Tuesday, September 04, 2007

New snow clone? No, old eggcorn

You would visit Polyglot Conspiracy regularly if only to bask in the brilliant glow of that blog name. But sometimes she gets the meat of the bat on a fast ball that you watch the reruns of for a while. So it was with "keyphrasal fun", looking at what searches had led people to her blog. Just played the game tonight, and found this:
great vowel shift in lame mans terms
I didn't even realize what this was until I read it out loud to the missus, and she said "snowclone!" It is … as Drew points out in the comments ... an eggcorn, not a snowclone (or, as my fingers just tried to make it, a snoneclow, which would be a kind of typographical spoonerism or something.)
lay man > lame man
It is, as Ben Z points out, in the eggcorn database, but I didn't find direct hits on Language Log or even by googling (although I'm real busy and only did the most cursory of searches.) Reanalysis of word boundaries with nasals is known in English: a nadder/an adder, an apkin/a napkin, an ewt/a newt are all talked about — not vouching for the histories here, of course. But this is different, I think: You get layman as a compound, and for some speakers the 'lay' part of the compound is probably not too transparent (I suppose I say 'lay public', but it's pretty marginal for me.) So, maybe somebody takes the little step to seeing layman as a really negative term.

PS to the searcher: Post a comment or email me and I'll happily send you refs on non-technical treatments of the Great Vowel Shift. And if you even wonder: I revere exactly this kind of creative use of language, like almost all readers of this blog. It's who we are, it's what we do.

Image from some story about Jesus explaining historical phonology to some layman.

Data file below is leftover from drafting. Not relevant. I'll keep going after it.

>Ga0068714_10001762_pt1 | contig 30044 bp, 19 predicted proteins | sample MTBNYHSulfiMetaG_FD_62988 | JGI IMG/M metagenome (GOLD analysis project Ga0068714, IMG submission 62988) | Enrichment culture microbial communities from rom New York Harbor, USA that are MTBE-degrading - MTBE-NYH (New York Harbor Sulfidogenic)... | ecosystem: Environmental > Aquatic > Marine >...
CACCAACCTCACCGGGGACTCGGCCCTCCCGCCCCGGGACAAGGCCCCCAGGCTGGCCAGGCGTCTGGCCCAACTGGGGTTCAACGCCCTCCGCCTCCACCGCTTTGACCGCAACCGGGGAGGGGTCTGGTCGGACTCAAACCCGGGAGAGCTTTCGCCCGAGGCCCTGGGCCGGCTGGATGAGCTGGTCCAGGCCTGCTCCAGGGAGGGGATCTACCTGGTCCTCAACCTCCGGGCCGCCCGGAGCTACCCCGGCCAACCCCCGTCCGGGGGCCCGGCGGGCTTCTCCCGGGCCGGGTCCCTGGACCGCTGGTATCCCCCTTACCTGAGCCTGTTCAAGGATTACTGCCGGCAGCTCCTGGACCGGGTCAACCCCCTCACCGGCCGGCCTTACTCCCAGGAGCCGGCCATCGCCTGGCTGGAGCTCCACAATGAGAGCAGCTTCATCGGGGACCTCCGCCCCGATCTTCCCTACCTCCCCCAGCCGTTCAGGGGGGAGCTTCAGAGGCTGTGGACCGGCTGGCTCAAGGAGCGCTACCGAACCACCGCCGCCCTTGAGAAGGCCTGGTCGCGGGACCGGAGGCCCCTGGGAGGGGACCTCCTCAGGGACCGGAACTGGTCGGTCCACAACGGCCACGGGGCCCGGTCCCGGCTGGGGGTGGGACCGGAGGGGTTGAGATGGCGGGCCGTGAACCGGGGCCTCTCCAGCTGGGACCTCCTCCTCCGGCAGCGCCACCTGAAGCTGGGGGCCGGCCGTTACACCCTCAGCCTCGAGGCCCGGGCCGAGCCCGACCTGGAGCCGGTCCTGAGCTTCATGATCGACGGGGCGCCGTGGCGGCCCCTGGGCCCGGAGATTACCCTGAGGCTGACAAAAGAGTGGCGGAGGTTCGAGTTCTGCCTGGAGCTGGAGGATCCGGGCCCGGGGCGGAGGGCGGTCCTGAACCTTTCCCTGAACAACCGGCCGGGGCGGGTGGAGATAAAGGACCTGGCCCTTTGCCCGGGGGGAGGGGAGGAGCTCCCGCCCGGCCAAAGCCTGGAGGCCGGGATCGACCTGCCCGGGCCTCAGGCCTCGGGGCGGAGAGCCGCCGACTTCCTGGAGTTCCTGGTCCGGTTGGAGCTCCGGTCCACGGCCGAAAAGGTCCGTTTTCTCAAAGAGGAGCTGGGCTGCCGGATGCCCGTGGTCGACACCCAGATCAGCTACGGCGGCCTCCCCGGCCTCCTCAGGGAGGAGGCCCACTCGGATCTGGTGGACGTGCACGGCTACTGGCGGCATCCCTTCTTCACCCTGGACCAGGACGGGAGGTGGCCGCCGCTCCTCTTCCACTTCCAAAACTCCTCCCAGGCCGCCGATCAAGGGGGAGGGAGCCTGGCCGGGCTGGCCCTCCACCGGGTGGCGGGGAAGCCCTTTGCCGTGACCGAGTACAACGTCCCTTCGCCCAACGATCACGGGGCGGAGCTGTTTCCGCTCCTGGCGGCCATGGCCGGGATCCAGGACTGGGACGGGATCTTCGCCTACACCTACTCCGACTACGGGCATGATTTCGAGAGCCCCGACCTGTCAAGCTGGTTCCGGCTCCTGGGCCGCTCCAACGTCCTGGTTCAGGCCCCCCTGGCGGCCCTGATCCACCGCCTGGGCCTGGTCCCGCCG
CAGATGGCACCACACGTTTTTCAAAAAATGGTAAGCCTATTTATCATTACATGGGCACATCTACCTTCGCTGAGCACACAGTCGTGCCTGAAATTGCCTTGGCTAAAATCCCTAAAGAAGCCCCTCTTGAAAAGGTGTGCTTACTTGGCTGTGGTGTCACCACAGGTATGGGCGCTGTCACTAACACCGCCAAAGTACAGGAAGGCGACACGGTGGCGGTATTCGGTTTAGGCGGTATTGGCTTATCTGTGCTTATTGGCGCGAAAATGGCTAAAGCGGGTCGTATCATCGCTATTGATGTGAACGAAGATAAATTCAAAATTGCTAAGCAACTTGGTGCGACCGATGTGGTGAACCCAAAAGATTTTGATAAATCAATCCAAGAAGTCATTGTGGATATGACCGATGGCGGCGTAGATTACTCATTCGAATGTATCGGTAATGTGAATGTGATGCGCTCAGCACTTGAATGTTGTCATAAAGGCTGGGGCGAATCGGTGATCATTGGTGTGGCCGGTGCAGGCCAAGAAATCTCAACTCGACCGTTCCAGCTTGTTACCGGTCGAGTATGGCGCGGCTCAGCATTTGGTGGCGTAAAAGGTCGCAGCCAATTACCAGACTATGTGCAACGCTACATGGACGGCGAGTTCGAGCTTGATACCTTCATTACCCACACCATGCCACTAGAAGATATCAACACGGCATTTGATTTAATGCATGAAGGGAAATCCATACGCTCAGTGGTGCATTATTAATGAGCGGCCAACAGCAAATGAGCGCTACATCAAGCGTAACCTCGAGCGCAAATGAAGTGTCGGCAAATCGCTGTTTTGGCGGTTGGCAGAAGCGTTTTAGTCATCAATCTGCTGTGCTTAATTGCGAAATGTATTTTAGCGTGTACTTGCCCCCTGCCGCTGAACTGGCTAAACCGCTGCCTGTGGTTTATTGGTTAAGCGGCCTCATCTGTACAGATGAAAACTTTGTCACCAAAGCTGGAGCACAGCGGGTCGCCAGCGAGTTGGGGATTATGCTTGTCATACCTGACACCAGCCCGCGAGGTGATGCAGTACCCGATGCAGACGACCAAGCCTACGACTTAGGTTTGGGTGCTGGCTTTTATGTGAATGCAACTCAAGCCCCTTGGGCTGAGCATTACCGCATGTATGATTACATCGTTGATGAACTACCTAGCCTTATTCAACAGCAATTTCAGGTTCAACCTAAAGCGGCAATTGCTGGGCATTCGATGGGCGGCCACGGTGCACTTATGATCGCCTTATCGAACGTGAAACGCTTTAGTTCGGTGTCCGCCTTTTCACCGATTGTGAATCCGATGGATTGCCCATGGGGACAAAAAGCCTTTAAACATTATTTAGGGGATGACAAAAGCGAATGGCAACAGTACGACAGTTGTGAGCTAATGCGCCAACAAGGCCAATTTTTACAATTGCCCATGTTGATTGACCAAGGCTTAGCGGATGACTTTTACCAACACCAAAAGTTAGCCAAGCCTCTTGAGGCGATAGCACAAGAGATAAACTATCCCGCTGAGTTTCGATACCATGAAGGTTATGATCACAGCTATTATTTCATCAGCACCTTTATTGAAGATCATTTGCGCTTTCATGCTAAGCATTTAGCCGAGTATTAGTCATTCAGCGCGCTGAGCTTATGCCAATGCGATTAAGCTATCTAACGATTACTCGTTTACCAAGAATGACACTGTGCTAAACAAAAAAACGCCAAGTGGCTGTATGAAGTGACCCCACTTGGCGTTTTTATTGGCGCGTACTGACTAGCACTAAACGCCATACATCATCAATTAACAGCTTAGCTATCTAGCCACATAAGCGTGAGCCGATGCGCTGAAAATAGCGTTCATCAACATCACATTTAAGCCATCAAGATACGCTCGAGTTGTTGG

drew said...

Don't you mean Eggcorn?

jangari said...

What's the difference between an eggcorn and a mondogreen? Is mondogreen specific to perception errors due to work boundaries?

Ben Zimmer said...

Drew's right -- it's an eggcorn, and it's in the database.

Ben Zimmer said...

Jangari: A mondegreen is an accidental mishearing, esp. of a song lyric or bit of verse. Not all mondegreens are eggcorns (since eggcorns require a semantic rationale), and not all eggcorns are mondegreens (though some might start off as mishearings of idioms and the like). On the American Dialect Society mailing list I recently suggested the term "mondeggcorn" for the intersection of the two phenomena.

Mr. Verb said...

Thanks, folks. Note to self: Blog not in haste. 30 secs from idea to post is not necessary or even desirable.

So, Ben, with the nasal/word boundary issue, would you figure perception has a role here? Could this count as a mondeggcorn?

Anonymous said...

Hell, I don't care what this is or where it came from ... I'm going to start using this one!

javieth said...

I must to say i love the snow, the cold climate, although i´m not a child anymore i remember my happy childhood and all the beutiful time that i spent with all my friends. Now when is snowing i prefer to spend my time with my boyfriend, most of all that he decided to buy viagra, we enjoy all the time.